Shares of Chinese companies listed in the U.S. jumped Monday after China loosened more Covid restrictions to accelerate the reopening of the economy.
    The Invesco Golden Dragon China ETF, which tracks the Nasdaq Golden Dragon China Index, rallied nearly 6% in premarket trading. Alibaba and Pinduoduo popped 4.3% and 3.8%, respectively, while Tencent Music Entertainment gained 3.9%. Chinese electric vehicle names Nio and XPeng rallied 6% and 12%, respectively. Bilibili rallied 16%.

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    The index holds 65 companies whose common stocks are publicly traded in the U.S. The majority of their business is conducted within the People’s Republic of China.
    The rally came as some big cities including Beijing and Shenzhen are taking steps to ease Covid testing requirements and quarantine rules amid an economic slowdown and public unrest. The move marked a shift from China’s zero-tolerance approach that involved enforce lockdowns and frequent testing for the past two years.
    China is poised to announce a nationwide reduction in testing requirements and allowing positive cases and close contacts to isolate at home under certain conditions, Reuters reported, citing sources familiar with the matter.
    Morgan Stanley upgraded Chinese stocks to an overweight rating in light of the change in policy. Morgan Stanley had held an equal weight rating on Chinese equities for almost two years.
    The Wall Street firm called the recent developments “a confirmed path towards final post-Covid reopening.”

    The Hang Seng Tech Index, which represents the 30 largest technology companies listed in Hong Kong, surged 8% in Asia trading hours. China’s onshore and offshore yuan topped $7 against the U.S. dollar for the first time since mid-September. 
    – CNBC’s Michael Bloom and Jihye Lee contributed to this report


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    Stocks making the biggest moves premarket: Silvergate Capital, MGM Resorts, Bilibili, Murphy Oil & more

    A United Airlines terminal at John F. Kennedy International Airport in New York January 24, 2011.
    Jessica Rinaldi | Reuters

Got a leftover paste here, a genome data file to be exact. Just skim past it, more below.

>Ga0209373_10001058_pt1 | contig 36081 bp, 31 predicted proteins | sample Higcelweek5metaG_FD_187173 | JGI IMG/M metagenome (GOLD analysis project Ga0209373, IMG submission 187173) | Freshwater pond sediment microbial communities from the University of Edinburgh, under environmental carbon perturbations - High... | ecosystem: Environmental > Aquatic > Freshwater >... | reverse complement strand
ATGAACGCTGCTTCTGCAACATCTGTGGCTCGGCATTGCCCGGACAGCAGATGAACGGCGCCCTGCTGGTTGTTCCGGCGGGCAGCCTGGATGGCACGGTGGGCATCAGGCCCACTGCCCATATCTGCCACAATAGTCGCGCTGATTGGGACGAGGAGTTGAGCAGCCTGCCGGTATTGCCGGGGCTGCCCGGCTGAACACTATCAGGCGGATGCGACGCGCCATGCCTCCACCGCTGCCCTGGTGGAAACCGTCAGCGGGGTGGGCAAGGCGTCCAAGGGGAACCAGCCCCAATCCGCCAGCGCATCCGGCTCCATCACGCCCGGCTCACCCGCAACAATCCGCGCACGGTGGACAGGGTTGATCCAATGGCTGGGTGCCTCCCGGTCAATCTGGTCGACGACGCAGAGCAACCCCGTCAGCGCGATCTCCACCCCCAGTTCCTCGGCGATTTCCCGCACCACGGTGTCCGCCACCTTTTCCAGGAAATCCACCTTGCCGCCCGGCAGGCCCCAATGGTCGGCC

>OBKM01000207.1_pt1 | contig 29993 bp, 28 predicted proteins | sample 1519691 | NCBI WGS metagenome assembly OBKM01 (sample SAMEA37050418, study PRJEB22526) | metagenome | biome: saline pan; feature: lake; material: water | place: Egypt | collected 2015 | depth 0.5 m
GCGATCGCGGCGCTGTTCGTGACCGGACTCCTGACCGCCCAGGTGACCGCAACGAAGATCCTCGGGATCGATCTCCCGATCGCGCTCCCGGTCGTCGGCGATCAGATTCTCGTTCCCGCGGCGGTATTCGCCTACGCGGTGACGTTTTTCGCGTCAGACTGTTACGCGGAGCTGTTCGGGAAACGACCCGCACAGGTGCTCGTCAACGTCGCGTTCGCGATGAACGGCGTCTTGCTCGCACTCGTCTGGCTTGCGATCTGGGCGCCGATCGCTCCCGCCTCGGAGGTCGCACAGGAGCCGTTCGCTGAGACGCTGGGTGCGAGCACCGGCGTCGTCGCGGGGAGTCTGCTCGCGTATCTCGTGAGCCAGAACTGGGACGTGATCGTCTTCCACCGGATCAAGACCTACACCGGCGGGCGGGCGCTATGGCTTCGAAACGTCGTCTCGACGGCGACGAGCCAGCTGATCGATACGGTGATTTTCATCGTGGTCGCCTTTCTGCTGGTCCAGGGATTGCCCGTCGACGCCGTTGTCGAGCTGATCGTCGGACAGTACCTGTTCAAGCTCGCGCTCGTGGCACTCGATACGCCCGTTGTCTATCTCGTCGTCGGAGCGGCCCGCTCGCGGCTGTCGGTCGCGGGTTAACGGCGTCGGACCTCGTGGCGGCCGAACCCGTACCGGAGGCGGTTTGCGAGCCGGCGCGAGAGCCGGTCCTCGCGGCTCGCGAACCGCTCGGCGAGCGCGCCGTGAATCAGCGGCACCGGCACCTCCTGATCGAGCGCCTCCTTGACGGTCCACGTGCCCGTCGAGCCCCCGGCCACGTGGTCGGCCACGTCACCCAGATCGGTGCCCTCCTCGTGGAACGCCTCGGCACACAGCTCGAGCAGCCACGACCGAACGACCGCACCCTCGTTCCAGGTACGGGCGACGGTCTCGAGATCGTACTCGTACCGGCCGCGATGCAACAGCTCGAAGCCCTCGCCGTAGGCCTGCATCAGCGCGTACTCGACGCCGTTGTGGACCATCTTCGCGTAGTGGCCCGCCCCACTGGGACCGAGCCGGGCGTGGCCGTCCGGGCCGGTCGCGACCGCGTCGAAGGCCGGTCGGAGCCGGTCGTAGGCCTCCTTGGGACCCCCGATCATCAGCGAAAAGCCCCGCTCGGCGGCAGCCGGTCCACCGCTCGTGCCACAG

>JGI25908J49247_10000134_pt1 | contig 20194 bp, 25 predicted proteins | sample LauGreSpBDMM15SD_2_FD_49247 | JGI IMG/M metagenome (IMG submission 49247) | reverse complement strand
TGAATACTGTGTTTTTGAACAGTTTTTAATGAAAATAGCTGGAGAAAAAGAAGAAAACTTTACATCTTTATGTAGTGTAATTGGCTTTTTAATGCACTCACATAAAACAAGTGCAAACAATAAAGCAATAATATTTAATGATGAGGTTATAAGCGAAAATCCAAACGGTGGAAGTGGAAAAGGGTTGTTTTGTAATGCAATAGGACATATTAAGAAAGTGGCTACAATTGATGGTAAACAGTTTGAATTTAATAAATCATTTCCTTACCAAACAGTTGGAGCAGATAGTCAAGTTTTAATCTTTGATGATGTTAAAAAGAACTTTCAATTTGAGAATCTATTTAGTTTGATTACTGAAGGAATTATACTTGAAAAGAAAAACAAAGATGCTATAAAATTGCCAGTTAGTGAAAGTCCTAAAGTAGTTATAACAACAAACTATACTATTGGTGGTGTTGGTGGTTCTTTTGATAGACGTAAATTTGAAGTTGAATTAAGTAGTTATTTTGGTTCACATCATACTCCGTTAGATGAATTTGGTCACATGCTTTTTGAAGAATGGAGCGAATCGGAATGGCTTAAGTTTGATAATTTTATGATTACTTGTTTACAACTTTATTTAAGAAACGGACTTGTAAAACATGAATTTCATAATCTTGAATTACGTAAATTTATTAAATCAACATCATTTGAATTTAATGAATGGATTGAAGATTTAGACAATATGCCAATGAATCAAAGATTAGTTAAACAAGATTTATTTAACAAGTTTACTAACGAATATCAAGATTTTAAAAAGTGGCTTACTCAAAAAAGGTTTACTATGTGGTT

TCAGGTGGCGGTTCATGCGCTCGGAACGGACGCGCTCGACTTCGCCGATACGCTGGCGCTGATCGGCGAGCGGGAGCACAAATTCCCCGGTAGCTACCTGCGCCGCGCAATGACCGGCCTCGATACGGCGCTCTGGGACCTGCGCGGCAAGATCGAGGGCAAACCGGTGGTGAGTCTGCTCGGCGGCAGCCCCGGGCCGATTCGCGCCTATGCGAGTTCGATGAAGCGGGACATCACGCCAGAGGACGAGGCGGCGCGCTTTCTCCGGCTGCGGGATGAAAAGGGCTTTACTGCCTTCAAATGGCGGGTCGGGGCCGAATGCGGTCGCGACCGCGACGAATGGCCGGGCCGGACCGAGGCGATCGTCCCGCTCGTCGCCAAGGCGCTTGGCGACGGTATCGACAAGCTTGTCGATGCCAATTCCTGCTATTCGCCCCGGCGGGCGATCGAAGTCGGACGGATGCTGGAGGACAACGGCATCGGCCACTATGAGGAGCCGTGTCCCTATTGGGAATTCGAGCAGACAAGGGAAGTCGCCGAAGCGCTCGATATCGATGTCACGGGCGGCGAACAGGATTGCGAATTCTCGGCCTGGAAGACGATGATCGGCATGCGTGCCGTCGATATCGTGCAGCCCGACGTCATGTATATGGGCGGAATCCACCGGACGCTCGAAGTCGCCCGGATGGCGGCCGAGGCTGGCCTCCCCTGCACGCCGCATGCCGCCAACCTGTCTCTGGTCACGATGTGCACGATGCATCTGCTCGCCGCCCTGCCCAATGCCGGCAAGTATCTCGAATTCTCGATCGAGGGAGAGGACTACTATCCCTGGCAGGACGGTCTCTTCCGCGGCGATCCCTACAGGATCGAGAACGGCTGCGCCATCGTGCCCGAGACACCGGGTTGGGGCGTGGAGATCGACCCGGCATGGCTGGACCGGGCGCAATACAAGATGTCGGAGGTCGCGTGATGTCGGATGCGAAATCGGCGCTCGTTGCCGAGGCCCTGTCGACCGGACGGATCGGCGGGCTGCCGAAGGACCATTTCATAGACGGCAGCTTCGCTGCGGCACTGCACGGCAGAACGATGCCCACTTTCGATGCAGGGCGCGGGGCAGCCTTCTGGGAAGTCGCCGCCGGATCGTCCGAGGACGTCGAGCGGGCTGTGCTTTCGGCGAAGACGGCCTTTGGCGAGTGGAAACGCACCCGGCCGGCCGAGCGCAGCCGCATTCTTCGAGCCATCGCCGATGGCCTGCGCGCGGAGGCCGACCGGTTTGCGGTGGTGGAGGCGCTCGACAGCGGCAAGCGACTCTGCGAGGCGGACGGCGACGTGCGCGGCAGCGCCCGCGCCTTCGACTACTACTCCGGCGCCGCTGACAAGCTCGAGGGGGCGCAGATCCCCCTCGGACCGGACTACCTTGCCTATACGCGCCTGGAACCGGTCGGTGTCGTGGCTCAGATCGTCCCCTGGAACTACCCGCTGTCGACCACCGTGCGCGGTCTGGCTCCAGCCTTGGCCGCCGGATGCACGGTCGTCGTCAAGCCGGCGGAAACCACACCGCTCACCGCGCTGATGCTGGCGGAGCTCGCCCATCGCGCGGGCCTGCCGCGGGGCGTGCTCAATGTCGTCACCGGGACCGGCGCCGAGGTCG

Check out the companies making headlines in premarket trading Monday.
    United Airlines — Shares rose 1% after Morgan Stanley upgraded United Airlines to overweight from equal weight, saying 2023 could be a “goldilocks” year for the airline stock.

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    Starbucks — Shares fell 1.3% after Deutsche Bank downgraded Starbucks to hold from buy, saying further gains will be harder to come by after the stock’s recent outperformance.
    Silvergate Capital — Shares dipped 3% after Morgan Stanley downgraded Silvergate Capital to underweight from equal weight, saying a “high level of uncertainty” remains around the stock following the FTX collapse.
    Chinese tech stocks — Shares of Chinese internet stocks jumped in premarket trading after Beijing and Shenzhen reportedly further eased Covid restrictions. The Invesco Golden Dragon China ETF was up more than 5%. Shares of Bilibili surged 16%, while shares of Baidu and Pinduoduo were each up more than 5%. Alibaba rose more than 4%.
    Johnson Controls International — Johnson Controls shares rose slightly after Deutsche Bank named it its top pick heading into 2023. The firm said the HVAC stock helps investors defensively position in the event of a recession.
    MGM Resorts International — MGM jumped more than 3% after Truist upgraded it to buy, saying shares of the casino operator can jump more than 30% on a strong 2023 Las Vegas Strip calendar.

    Murphy Oil Corporation — JPMorgan upgraded the stock to overweight from neutral in its 2023 exploration and production outlook, saying it’s one of the few operators in its coverage with conventional assets, such as oil sands, and a stable production profile. The stock rose by more than 2%.
    Domino’s Pizza — Domino’s rose 1% after BTIG upgraded the stock to buy from neutral, saying margins are set to rebound in 2023 because of higher menu pricing.
    — CNBC’s Michael Bloom contributed reporting.


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    Tim Draper predicts bitcoin will reach $250,000 next year despite FTX collapse: ‘The dam is about to break’

    Draper previously predicted that bitcoin would top $250,000 by the end of 2022.
    He told CNBC that $250,000 “is still my number” despite the digital coin’s more than 60% drop this year.
    The venture capitalist is extending his prediction by six months.

    Tim Draper, founder of Draper Associates, onstage at the Web Summit 2022 tech conference.
    Ben McShane | Sportsfile via Getty Images